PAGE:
Pure Electric has called on the Government to encourage over 65s to get back in the saddle through a new, nationwide ‘Cycle in Retirement’ scheme.
Under the plans, retired Brits would be given a 20% discount on a new bike or e-bike of their choice through a voucher scheme linked to the state pension.
Pure Electric believes over a million over 65s could take part in the scheme – boosting physical activity, helping the environment, and reducing the burden on the NHS. The scheme would cost an estimated £50 million a year.
Pure Electric CEO Peter Kimberley said: “Cycle to Work has been so successful over the past two decades, and now’s the perfect time, particularly given the new lockdown, to build on that by targeting the 12 million over 65s who aren’t in work and can’t qualify for it.
“The pandemic has highlighted the benefits of regular exercise and cleaner air. We understand the Treasury is under considerable pressure, but this money might make the difference between the elderly deciding to stay in or taking up a new activity.
“It doesn’t seem fair that working-age people have been able to access Government support to enjoy the benefits of cycling but retired people can’t. We’d love to see other bike retailers, sporting bodies, charities and MPs join with us and back this idea.”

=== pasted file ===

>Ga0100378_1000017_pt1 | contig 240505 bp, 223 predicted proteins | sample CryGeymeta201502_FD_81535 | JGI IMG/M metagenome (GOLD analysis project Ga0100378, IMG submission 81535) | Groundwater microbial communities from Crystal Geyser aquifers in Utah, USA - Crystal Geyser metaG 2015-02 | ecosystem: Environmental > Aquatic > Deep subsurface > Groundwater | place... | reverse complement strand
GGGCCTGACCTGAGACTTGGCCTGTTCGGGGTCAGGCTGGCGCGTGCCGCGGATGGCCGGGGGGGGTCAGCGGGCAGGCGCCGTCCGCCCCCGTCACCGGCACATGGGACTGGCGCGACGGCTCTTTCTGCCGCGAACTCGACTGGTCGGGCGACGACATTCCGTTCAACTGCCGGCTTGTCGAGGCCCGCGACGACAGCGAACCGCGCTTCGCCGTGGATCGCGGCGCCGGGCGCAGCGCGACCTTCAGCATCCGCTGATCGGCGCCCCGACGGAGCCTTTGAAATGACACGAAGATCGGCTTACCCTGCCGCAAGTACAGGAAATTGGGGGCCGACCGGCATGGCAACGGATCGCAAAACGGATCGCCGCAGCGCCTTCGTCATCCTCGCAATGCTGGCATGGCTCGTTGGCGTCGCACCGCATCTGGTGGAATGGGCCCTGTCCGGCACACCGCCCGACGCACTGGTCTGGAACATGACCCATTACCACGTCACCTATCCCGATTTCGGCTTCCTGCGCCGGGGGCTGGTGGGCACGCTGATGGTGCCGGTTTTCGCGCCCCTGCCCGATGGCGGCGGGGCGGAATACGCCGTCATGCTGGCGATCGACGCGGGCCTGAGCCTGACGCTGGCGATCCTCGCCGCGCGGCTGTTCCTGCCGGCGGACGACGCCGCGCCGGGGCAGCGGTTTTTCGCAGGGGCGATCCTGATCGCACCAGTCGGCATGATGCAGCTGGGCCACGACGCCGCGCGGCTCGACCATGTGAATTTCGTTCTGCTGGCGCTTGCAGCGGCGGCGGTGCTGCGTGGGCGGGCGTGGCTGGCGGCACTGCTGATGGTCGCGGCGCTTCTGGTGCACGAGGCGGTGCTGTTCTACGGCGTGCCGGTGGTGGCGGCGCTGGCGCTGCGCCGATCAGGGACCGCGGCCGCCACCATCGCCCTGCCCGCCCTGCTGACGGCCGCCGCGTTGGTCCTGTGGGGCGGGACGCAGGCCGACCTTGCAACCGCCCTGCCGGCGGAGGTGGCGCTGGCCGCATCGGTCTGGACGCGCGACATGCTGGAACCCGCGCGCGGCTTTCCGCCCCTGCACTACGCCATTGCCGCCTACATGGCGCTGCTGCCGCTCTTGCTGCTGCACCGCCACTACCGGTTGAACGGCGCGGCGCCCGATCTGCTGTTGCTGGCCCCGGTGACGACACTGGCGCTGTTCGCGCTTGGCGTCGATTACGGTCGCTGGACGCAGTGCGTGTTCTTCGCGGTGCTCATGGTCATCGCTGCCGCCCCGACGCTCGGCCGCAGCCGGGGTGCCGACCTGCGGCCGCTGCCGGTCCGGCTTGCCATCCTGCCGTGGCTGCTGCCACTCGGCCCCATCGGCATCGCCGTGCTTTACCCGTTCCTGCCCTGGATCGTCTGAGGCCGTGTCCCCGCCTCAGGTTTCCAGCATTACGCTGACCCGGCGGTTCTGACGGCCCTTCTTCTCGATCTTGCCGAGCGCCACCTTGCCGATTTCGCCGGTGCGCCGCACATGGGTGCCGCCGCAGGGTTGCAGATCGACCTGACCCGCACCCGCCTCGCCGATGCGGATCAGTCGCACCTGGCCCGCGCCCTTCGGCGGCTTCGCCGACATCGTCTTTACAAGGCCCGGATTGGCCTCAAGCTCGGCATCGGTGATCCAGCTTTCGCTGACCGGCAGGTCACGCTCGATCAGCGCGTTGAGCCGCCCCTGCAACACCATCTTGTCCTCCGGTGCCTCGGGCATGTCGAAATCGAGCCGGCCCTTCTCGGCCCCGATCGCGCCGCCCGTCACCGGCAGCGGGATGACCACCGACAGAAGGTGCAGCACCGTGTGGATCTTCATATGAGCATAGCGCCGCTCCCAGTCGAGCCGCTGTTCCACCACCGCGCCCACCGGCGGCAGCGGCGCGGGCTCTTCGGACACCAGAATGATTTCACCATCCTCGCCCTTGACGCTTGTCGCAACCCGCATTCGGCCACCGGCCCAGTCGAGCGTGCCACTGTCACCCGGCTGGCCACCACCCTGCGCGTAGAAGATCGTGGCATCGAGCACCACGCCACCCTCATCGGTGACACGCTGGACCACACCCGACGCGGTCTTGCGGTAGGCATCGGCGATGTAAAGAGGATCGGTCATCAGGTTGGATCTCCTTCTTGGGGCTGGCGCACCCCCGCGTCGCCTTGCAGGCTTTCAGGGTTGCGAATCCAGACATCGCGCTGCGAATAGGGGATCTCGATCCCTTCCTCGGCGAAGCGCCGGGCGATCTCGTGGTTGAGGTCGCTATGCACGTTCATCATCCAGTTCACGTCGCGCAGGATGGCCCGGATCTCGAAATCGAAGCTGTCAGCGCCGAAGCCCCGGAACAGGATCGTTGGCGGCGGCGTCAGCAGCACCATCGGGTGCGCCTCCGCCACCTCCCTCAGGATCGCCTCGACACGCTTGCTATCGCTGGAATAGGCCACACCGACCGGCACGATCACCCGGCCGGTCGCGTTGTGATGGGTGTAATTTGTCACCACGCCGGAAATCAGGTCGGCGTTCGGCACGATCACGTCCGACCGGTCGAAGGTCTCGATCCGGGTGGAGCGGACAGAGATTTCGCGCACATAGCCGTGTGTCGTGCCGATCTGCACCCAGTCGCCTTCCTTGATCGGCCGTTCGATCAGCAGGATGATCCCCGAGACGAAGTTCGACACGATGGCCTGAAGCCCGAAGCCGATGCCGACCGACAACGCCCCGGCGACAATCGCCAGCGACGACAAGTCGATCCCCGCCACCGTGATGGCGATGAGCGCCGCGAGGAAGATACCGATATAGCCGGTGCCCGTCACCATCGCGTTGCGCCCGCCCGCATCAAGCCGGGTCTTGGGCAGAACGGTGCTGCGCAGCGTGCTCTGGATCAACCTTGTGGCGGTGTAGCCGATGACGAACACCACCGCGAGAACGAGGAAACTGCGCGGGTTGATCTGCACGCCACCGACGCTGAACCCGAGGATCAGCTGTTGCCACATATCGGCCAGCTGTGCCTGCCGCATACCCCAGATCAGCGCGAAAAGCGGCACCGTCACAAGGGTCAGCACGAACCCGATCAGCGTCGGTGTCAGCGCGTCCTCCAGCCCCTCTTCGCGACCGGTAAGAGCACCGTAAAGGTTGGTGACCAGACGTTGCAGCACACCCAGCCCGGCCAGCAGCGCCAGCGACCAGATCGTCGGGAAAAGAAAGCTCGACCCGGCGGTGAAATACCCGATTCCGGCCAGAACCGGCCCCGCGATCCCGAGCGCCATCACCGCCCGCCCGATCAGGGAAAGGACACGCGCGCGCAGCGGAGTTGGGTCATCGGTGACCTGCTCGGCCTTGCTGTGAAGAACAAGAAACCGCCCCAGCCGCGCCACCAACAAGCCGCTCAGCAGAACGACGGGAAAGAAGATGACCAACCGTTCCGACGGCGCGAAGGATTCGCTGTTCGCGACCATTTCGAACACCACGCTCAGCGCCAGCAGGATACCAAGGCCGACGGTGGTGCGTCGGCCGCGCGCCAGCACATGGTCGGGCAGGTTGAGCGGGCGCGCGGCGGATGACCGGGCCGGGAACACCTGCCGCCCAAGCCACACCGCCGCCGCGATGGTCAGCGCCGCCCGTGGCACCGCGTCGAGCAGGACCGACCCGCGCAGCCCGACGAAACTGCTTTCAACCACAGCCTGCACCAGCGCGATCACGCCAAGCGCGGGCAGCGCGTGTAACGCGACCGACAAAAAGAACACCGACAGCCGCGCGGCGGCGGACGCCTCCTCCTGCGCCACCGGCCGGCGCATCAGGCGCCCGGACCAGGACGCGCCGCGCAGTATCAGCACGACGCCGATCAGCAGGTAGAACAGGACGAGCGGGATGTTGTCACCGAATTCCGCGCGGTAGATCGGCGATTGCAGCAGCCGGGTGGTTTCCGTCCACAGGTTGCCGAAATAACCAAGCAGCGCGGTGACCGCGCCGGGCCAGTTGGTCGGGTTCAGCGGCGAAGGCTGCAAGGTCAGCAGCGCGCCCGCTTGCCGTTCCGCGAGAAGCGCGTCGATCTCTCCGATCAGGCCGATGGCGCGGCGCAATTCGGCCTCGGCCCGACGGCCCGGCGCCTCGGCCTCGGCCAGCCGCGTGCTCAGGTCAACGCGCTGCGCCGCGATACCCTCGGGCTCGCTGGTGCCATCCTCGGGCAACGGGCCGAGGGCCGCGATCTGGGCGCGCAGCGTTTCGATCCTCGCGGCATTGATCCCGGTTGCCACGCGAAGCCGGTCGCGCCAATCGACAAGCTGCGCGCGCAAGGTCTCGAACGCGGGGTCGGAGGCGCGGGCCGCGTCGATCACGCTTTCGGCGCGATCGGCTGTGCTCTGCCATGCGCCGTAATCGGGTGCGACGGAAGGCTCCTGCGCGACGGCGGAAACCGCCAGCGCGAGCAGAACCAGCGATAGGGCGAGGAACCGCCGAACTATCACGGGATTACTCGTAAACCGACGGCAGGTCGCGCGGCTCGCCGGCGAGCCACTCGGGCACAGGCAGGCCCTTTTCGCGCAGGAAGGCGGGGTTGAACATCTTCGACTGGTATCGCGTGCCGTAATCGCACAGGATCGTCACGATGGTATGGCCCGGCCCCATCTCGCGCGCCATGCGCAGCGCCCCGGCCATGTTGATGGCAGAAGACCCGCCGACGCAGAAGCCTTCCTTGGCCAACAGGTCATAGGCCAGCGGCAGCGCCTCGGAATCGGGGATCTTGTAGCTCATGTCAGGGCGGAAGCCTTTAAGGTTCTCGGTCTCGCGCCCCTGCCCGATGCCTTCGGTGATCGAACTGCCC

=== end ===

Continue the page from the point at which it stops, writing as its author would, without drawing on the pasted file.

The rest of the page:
The scheme would cover both traditional bikes and the new generation of e-bikes, such as those sold by Pure Electric. In the past year, sales of e-bikes are thought to have leapt across the country by as much as 50% across the country, led by London and Bristol.
According to the National Travel Survey, less than a quarter of over 60s have a bike compared with almost half of 40 to 49 year-olds. More than six million over 55s are thought to be ‘inactive’, and regular physical exercise is seen as being one of the best ways of reducing the risk of developing dementia. Physical inactivity in later life is thought to cost the NHS more than £100 million a year.
Under the plans, a retired person would identify the bike or e-bike they wished to purchase from a participating retailer. They would then apply for a voucher for the full amount from the Department of Work and Pensions through the ‘Cycle in Retirement’ scheme. The Government would then recoup 80% of the cost over a period one to two years through a deduction to the state pension.
A survey earlier last summer found that more than eight in ten people picked up cycling again in the first COVID lockdown, but a poll by Pure Electric found that only 15% of over 65s believe the Government is doing enough to encourage cycling among retirees and 78% would back the Cycle in Retirement scheme.
Read the January issue of BikeBiz below: